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The Suppliant Women at the Young Vic, London — a fierce, beautiful staging of Aeschylus’s drama


The Suppliant Women at the Young Vic, London — a fierce, beautiful staging of Aeschylus’s drama

A moving plea for equality and humanity is led by a chorus of young women from the local community

Defiant: 'The Suppliant Women' © Stephen Cummiskey

It ought to be outdated; it isn’t. In fact, it’s shockingly topical. Written two-and-a-half millennia ago, Aeschylus’s drama portrays a boatload of women who, fleeing forced marriage and rape, arrive on a foreign shore pleading for asylum. “Feel!” begs a woman, of her wavering host. Her voice seems to rage down the centuries, through countless conflicts, to our own sorry times. Delivered in a fierce, beautiful staging from Actors Touring Company, led by a chorus of local women, it is both alien and familiar: a defiant, moving plea for equality and humanity.

Aeschylus’s original is the first part of a tetralogy, the rest of which is lost. It tells of the daughters of Danaos, who escape enforced betrothal to their cousins and cross from Egypt to Argos, where they take refuge in the temple and plead with King Pelasgos for sanctuary. He, torn between principle and expediency, procrastinates: to refuse them is monstrous; to save them risks war with Egypt. Oscar Batterham, besuited and evasive, resembles many a vacillating politician. In the end he goes for a referendum.

David Greig’s new version of the text is ingenious, matching accessibility, propulsion and contemporaneity with a use of rhythm and repetition that preserves a sense of otherness. There is a ritual quality, too, to John Browne’s spare, atmospheric score, which deploys percussion and the wild, eerie tone of the aulos (an ancient double pipe) to shape the story and support the women’s words, part-sung, part-chanted.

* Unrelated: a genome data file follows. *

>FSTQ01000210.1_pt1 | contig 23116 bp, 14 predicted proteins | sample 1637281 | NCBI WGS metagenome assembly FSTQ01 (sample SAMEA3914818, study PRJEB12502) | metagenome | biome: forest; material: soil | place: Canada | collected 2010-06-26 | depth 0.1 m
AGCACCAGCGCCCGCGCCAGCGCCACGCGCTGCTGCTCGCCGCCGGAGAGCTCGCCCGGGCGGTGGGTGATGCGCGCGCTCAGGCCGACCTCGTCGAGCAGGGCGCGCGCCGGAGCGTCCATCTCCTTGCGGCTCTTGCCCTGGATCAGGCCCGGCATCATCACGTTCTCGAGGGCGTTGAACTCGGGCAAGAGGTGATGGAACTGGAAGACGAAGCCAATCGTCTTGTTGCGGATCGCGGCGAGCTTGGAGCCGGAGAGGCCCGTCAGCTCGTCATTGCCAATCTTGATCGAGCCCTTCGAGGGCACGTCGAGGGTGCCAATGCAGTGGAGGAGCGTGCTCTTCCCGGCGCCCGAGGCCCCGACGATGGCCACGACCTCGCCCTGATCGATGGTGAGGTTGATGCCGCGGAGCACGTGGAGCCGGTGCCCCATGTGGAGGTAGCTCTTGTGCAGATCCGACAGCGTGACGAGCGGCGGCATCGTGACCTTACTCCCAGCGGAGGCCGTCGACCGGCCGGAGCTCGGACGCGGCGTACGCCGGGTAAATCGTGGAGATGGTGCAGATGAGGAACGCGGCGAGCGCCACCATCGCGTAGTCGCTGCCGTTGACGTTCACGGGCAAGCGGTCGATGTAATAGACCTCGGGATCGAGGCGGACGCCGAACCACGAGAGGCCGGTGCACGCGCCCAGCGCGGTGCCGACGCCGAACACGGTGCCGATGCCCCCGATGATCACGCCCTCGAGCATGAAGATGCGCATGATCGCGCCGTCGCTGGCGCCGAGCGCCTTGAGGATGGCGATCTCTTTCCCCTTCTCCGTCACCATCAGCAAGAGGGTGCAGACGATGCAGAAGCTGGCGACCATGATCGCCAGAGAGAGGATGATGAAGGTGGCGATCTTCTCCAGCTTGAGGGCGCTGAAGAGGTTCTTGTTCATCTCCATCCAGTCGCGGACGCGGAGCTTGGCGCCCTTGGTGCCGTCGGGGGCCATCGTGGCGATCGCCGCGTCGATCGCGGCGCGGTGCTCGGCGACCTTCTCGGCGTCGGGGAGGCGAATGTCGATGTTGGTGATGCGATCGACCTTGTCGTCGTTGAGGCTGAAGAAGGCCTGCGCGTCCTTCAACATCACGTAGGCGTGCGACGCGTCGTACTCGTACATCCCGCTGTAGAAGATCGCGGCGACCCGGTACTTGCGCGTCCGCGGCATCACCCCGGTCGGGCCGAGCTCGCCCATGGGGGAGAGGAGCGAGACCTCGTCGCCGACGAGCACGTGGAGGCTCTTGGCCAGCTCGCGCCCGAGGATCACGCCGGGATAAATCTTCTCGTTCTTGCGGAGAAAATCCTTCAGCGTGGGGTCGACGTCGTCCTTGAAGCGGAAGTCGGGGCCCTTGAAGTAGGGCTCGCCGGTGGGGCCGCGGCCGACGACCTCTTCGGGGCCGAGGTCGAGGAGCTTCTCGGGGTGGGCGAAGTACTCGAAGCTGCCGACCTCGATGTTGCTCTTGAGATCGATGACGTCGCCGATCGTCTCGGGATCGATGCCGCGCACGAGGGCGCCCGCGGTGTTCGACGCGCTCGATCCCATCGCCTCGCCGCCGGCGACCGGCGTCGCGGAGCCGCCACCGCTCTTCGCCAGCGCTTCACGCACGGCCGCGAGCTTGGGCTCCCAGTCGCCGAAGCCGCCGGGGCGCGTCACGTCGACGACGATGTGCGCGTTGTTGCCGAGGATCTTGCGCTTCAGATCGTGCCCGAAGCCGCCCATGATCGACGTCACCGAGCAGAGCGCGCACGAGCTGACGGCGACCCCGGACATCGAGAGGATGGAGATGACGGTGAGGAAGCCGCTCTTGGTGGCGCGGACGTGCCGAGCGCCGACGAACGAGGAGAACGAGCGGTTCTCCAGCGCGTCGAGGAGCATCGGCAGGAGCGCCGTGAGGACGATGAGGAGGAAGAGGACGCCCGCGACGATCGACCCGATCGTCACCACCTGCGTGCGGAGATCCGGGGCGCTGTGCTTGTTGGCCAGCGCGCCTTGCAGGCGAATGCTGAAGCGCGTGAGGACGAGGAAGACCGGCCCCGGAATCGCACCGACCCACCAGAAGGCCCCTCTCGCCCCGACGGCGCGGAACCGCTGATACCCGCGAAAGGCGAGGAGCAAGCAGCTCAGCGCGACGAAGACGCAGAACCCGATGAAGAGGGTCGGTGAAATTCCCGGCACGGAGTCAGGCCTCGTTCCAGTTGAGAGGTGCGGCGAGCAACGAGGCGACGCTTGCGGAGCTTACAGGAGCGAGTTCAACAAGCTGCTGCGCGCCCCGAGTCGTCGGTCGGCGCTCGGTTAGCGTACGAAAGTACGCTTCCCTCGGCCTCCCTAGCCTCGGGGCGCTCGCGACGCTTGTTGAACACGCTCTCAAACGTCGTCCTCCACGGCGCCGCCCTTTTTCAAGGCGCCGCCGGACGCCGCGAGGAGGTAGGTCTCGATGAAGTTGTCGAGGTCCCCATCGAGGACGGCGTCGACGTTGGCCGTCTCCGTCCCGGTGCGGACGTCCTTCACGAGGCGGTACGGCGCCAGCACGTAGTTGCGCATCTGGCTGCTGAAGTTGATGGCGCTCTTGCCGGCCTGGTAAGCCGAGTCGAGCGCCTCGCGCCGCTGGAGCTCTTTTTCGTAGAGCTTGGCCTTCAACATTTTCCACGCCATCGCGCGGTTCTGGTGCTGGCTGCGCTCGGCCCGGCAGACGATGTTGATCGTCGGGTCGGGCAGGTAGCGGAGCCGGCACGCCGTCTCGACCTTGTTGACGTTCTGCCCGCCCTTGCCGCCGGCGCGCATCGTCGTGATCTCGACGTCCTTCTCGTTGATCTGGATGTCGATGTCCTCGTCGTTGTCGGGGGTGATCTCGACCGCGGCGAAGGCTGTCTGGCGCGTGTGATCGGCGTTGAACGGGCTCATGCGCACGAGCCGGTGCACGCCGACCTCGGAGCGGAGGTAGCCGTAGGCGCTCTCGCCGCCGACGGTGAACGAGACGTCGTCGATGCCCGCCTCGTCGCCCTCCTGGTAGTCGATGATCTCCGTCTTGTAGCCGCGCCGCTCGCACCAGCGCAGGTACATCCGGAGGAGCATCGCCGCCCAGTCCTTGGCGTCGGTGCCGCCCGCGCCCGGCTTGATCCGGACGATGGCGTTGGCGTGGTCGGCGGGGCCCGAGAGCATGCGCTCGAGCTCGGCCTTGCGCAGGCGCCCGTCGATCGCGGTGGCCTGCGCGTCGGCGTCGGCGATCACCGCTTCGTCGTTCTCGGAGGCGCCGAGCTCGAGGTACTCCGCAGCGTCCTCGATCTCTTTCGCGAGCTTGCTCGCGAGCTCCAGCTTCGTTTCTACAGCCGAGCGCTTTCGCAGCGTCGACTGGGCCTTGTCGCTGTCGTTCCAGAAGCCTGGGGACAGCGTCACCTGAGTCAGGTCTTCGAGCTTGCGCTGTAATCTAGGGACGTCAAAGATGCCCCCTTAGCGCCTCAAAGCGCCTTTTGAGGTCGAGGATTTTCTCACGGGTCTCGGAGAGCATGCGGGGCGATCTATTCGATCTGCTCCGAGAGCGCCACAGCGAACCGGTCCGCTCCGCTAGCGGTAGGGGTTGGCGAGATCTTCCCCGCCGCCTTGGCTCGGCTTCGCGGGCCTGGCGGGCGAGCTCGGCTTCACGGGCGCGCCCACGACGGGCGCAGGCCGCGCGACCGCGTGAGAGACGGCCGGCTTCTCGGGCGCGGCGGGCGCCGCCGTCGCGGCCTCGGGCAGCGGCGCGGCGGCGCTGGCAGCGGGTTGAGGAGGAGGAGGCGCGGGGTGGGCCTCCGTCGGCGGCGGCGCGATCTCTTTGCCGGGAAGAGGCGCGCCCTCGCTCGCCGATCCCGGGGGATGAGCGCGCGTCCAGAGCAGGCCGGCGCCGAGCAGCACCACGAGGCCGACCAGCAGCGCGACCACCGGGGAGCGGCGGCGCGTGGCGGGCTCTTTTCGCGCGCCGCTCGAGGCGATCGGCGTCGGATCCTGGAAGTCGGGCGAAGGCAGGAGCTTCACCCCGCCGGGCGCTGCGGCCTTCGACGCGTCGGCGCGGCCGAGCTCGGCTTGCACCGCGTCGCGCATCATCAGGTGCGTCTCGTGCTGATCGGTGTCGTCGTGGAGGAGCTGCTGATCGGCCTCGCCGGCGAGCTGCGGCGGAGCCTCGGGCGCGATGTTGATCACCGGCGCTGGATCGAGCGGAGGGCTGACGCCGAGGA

Omar Ebrahim in 'The Suppliant Women' © Stephen Cummiskey

Ramin Gray’s production is both aurally and visually sculpted: he and choreographer Sasha Milavic Davies create an ever-changing stage picture, as the young women flock like birds, rove free and wild, appear to dangle as if dead. Most striking of all is the startling transformation from their exuberant, confident dance of joy when they think they are saved, to their cowed, fearful state when they learn that they have been pursued. As their would-be rapists break into their sanctuary, they huddle together beneath black veils in the dark, their faces faint smudges illuminated by candlelight, while the men, clad in bright white, advance with flaming torches.

But what really makes this staging is the amateur chorus. Wherever the production has travelled, young women from the local community (27 at the Young Vic) have played the outsiders — the refugees in their fellow citizens’ midst. It’s a move that potently picks up on the civic role of theatre in ancient Greece: these women look like us; they come from among us; they could be us. The question of refuge, both ancient and global, becomes urgent and immediate in their hands. “The worries of women and exiles are endless,” they cry.

And, coached by Mary King and led by Gemma May, they are front and central. The men hold the power in the narrative; the women hold the power on stage, drumming the floor with their feet, filling the space with whirling colour, blazing with defiance and hope. Individually, they are vulnerable: no match for male muscle. As a chorus, they are tremendous.


To November 25,

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